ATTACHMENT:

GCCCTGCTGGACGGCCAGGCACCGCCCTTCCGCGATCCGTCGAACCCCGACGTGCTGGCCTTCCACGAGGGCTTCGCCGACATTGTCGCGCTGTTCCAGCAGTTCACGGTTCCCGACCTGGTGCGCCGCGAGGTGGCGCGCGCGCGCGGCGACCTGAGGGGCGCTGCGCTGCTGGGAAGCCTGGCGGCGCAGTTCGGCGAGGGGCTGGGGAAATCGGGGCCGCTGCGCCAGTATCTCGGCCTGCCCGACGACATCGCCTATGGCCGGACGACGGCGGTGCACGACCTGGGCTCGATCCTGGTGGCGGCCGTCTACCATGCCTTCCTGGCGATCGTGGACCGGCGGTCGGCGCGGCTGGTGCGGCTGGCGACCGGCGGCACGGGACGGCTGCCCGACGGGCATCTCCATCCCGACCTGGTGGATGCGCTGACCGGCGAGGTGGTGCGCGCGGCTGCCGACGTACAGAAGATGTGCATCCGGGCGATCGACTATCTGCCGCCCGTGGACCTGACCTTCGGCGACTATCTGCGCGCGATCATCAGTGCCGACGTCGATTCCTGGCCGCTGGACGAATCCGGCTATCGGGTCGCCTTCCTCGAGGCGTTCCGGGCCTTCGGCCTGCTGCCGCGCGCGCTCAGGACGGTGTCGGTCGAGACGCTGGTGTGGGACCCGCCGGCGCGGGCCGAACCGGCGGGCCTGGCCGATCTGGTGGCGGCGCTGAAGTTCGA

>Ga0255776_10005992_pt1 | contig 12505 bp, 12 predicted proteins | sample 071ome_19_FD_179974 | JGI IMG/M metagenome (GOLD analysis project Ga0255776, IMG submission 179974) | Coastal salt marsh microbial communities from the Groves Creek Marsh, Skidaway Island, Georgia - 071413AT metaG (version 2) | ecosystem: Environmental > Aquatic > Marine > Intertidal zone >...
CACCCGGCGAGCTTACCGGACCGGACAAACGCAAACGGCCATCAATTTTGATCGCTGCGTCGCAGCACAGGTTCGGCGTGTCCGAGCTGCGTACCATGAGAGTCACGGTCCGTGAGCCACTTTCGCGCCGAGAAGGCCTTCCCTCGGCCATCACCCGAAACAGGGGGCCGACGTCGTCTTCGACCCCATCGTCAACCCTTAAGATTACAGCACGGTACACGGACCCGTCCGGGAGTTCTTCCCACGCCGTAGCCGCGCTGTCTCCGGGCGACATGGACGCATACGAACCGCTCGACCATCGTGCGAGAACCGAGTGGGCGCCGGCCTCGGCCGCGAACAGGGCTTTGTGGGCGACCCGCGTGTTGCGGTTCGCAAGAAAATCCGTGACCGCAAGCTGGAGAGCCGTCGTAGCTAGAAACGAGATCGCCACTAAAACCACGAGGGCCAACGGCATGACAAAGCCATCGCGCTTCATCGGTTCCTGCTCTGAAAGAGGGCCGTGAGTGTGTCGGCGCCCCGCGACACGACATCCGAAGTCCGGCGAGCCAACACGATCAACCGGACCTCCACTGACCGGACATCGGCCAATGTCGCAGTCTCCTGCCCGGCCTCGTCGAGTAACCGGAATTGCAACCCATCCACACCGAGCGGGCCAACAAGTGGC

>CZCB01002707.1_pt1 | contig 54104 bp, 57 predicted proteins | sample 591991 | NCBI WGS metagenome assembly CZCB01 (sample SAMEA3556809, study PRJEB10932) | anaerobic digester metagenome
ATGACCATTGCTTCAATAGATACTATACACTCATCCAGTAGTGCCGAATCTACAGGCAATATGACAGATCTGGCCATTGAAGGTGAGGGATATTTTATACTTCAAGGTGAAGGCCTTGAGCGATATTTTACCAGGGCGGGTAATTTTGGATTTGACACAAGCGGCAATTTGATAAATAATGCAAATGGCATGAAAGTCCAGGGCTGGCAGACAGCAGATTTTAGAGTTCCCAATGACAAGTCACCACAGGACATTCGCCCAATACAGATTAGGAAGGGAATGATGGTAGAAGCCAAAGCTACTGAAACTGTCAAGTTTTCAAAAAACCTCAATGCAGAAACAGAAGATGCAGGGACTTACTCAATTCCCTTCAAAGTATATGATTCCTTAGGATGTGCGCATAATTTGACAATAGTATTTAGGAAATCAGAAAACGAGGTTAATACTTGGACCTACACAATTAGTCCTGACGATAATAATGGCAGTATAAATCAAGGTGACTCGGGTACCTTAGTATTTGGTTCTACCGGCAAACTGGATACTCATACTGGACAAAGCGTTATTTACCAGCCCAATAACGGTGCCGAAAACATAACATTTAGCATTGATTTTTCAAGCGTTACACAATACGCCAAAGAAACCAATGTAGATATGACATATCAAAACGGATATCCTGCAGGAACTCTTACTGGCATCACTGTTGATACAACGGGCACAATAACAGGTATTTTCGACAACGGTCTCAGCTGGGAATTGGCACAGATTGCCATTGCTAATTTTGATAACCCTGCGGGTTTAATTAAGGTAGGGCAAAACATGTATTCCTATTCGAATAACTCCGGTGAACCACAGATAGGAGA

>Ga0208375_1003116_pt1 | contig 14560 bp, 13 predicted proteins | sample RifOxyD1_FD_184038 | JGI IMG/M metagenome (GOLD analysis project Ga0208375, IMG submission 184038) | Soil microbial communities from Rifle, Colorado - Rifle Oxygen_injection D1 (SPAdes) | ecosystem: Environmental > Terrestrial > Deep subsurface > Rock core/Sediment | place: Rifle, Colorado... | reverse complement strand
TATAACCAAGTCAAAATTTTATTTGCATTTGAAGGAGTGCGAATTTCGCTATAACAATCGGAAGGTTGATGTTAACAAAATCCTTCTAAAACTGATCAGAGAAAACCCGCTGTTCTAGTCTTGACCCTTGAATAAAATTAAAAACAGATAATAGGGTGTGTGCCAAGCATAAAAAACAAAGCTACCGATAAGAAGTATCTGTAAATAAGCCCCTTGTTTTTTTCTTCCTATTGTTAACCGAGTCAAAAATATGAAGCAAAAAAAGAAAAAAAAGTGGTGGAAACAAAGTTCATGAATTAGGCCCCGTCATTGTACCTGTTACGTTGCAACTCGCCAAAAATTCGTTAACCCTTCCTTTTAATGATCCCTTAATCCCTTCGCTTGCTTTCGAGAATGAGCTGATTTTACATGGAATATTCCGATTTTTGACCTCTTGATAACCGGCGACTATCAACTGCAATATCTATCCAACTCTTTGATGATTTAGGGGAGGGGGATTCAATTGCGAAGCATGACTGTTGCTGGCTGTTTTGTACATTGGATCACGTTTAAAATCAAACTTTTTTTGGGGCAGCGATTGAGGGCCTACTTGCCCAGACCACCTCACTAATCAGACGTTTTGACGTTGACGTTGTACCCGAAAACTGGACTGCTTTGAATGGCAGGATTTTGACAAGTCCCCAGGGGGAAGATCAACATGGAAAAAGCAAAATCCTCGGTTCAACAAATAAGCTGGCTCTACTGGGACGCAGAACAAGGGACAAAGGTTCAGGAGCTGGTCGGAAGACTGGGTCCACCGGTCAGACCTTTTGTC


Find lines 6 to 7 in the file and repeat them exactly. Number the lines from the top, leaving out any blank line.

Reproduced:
>Ga0208375_1003116_pt1 | contig 14560 bp, 13 predicted proteins | sample RifOxyD1_FD_184038 | JGI IMG/M metagenome (GOLD analysis project Ga0208375, IMG submission 184038) | Soil microbial communities from Rifle, Colorado - Rifle Oxygen_injection D1 (SPAdes) | ecosystem: Environmental > Terrestrial > Deep subsurface > Rock core/Sediment | place: Rifle, Colorado... | reverse complement strand
TATAACCAAGTCAAAATTTTATTTGCATTTGAAGGAGTGCGAATTTCGCTATAACAATCGGAAGGTTGATGTTAACAAAATCCTTCTAAAACTGATCAGAGAAAACCCGCTGTTCTAGTCTTGACCCTTGAATAAAATTAAAAACAGATAATAGGGTGTGTGCCAAGCATAAAAAACAAAGCTACCGATAAGAAGTATCTGTAAATAAGCCCCTTGTTTTTTTCTTCCTATTGTTAACCGAGTCAAAAATATGAAGCAAAAAAAGAAAAAAAAGTGGTGGAAACAAAGTTCATGAATTAGGCCCCGTCATTGTACCTGTTACGTTGCAACTCGCCAAAAATTCGTTAACCCTTCCTTTTAATGATCCCTTAATCCCTTCGCTTGCTTTCGAGAATGAGCTGATTTTACATGGAATATTCCGATTTTTGACCTCTTGATAACCGGCGACTATCAACTGCAATATCTATCCAACTCTTTGATGATTTAGGGGAGGGGGATTCAATTGCGAAGCATGACTGTTGCTGGCTGTTTTGTACATTGGATCACGTTTAAAATCAAACTTTTTTTGGGGCAGCGATTGAGGGCCTACTTGCCCAGACCACCTCACTAATCAGACGTTTTGACGTTGACGTTGTACCCGAAAACTGGACTGCTTTGAATGGCAGGATTTTGACAAGTCCCCAGGGGGAAGATCAACATGGAAAAAGCAAAATCCTCGGTTCAACAAATAAGCTGGCTCTACTGGGACGCAGAACAAGGGACAAAGGTTCAGGAGCTGGTCGGAAGACTGGGTCCACCGGTCAGACCTTTTGTC